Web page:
NARITA INTERNATIONAL AIRPORT, JAPAN – Our group of 24 alumni and friends of NIU is safe and warm and together. The earthquake hit just moments after we landed at Narita International Airport. I was seated in the back of the plane so I know everyone was off the plane and walking through the Terminal on the way to Customs when we felt the floor moving.
At first I thought we must be near a shuttle or have a train overhead because that is how it sounded. There was a roar and a rumbling all around and then everything began to shake - the walls, the windows, the overhead signs -- and I started to look around and see people hugging the walls and moving out of the open spaces.
Several of us were just about to enter a large room with a high ceiling (just before stairs to go down to Customs) and we stopped because dust and small debris were falling from the ceiling. Once we were in line in Customs we felt two strong aftershocks and we were told to get on the floor. Two big lights fell from the ceiling in that area.
Once we got through Customs we were rushed outside away from the buildings. We had to leave our luggage inside and hurry out. People remained calm and obeyed the officials who were using speakers at various points outside.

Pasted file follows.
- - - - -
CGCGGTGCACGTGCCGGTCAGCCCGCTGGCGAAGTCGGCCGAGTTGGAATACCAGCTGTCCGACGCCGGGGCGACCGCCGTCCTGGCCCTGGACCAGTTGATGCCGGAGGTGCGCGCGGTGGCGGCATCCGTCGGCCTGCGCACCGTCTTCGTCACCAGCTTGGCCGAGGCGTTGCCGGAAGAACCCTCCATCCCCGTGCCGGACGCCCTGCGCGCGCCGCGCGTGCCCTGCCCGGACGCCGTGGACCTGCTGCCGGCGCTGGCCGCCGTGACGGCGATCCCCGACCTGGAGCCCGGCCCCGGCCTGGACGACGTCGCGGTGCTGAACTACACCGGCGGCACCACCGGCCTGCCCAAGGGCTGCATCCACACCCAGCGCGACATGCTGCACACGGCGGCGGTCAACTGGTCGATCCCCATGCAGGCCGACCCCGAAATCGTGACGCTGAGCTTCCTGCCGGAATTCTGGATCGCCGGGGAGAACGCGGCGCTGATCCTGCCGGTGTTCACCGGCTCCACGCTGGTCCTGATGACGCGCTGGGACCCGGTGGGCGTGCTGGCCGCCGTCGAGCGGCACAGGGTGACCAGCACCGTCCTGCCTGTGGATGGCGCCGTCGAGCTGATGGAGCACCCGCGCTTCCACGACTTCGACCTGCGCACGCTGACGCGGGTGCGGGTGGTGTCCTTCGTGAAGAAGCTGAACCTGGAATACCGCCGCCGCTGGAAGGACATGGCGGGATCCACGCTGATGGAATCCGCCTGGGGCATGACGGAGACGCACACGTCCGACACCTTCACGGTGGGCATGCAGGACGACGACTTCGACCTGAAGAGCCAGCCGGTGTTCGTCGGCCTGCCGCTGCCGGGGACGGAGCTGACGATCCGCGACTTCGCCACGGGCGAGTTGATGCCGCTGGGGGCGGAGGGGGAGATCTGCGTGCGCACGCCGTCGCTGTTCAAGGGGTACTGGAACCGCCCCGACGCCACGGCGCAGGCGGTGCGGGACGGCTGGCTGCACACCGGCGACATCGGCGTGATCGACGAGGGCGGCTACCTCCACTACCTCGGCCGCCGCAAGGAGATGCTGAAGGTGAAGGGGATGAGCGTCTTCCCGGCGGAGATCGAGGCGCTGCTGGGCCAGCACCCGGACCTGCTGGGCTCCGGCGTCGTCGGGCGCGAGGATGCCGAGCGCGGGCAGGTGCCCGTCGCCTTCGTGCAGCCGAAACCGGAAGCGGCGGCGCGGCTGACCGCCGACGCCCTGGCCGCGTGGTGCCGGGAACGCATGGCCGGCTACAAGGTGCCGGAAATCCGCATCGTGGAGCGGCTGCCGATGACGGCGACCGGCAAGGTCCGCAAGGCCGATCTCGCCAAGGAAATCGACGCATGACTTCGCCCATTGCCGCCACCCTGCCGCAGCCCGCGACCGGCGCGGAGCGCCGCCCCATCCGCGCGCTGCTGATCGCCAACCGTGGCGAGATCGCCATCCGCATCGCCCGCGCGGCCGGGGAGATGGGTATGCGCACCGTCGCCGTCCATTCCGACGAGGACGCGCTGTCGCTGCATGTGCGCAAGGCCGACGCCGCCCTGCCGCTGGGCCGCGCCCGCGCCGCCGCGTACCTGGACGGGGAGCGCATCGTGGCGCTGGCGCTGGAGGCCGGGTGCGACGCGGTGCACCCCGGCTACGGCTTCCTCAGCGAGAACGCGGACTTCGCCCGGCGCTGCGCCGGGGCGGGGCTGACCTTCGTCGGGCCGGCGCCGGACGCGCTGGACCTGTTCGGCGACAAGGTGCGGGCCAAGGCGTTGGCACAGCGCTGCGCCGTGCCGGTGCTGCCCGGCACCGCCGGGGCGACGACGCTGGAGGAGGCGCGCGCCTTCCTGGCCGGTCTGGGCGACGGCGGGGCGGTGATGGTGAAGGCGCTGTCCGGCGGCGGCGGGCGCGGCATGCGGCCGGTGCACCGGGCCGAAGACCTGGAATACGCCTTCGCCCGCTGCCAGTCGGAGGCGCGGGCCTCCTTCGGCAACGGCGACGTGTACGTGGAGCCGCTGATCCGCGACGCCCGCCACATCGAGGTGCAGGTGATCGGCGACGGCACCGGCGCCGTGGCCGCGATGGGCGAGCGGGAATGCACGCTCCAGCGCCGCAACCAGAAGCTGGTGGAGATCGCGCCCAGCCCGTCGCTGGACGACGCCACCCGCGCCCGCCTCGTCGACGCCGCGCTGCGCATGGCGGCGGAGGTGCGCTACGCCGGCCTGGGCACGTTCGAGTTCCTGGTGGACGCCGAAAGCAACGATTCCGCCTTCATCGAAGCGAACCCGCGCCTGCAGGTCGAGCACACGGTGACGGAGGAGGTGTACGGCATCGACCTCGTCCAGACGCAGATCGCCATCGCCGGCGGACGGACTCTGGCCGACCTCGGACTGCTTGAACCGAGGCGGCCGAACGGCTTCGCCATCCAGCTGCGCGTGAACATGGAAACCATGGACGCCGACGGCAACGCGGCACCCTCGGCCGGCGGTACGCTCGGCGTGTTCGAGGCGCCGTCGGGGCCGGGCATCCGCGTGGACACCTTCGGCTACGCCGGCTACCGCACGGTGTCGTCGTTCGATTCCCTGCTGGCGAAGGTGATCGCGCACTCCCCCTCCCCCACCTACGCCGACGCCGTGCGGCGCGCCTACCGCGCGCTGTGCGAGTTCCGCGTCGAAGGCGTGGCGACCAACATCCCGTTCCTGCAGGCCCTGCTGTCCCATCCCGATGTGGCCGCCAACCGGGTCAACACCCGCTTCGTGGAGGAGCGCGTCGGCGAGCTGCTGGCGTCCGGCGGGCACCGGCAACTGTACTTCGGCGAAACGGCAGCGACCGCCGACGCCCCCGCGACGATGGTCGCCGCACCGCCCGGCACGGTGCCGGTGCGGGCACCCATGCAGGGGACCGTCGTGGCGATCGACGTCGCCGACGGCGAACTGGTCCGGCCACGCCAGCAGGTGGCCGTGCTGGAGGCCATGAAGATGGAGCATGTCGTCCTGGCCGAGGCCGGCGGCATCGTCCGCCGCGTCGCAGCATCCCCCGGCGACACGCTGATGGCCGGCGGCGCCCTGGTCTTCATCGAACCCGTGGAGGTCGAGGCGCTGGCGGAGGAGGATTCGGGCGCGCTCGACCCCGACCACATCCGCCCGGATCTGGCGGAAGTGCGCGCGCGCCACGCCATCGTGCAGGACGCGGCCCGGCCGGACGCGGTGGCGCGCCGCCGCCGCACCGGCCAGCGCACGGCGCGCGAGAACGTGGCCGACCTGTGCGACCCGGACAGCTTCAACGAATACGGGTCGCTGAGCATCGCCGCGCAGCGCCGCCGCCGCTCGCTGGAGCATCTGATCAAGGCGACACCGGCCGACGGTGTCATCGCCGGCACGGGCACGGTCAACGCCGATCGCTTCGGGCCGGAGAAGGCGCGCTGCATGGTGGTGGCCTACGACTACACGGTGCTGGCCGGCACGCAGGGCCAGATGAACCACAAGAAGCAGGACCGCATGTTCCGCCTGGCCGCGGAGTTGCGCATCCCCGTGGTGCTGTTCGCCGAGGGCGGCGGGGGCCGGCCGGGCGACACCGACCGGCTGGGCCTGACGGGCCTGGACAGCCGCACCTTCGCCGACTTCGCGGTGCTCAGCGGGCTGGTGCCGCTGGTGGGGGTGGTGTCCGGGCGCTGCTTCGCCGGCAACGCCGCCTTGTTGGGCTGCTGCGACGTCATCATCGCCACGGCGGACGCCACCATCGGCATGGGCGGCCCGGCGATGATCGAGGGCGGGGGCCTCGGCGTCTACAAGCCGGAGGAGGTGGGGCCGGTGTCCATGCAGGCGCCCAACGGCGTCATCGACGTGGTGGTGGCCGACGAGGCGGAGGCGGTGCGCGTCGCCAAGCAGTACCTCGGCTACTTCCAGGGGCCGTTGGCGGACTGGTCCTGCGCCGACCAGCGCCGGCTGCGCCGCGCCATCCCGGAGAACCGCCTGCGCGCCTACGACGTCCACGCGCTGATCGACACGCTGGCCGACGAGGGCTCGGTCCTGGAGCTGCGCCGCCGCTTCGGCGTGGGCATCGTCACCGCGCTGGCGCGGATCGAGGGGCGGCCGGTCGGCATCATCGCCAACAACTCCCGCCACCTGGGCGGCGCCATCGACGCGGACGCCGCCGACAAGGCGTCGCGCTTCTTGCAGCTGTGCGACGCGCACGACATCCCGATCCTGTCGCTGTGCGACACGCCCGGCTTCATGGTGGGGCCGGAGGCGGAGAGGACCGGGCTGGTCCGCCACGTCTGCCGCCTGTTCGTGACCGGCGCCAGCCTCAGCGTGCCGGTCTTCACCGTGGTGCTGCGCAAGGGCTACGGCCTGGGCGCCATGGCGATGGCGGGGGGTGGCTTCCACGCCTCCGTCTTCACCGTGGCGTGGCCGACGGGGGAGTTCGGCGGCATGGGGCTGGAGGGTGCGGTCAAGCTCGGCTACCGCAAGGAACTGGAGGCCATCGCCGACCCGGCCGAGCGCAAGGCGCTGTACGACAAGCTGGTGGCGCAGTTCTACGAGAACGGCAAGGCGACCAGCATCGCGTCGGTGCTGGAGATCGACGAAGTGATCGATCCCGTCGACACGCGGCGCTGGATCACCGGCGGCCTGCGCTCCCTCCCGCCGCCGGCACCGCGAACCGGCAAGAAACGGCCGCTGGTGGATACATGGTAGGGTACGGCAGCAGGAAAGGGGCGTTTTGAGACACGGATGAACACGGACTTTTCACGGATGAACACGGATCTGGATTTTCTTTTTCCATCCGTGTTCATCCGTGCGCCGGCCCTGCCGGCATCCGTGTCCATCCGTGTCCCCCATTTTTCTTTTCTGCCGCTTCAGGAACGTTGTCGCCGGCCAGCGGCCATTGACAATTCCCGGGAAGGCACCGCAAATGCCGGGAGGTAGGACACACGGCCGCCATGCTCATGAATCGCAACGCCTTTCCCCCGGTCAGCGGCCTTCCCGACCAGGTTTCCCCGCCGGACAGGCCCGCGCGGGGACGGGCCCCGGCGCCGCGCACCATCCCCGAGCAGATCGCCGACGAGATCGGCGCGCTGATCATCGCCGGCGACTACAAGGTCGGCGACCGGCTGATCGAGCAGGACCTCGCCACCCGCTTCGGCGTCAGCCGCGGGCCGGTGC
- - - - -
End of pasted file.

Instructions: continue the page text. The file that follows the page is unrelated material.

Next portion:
We have not left the airport yet because Traffic Control advises not to be on the road yet. Estimates for the 45-mile trip to Tokyo are 5-6 hours.
We were fortunate to obtain a nice coach to get our group in to be warm and ready when we can travel. The airport is packed with thousands of stranded travelers. The airport gave out bottled water and blankets. We thought we would be sleeping on the floor in the airport.
I was so glad when we secured the bus for our group - thanks to the travel company we are working with here. We are constantly updated with news from our local guide and our faculty host, John Bentley.
My cell battery is almost out so I need to find an outlet in the Terminal now. I will try to get back to you once we can travel to Tokyo. Thank you so much for your concern and for helping us get the message out that we are OK.
Sincerely, Pat Anderson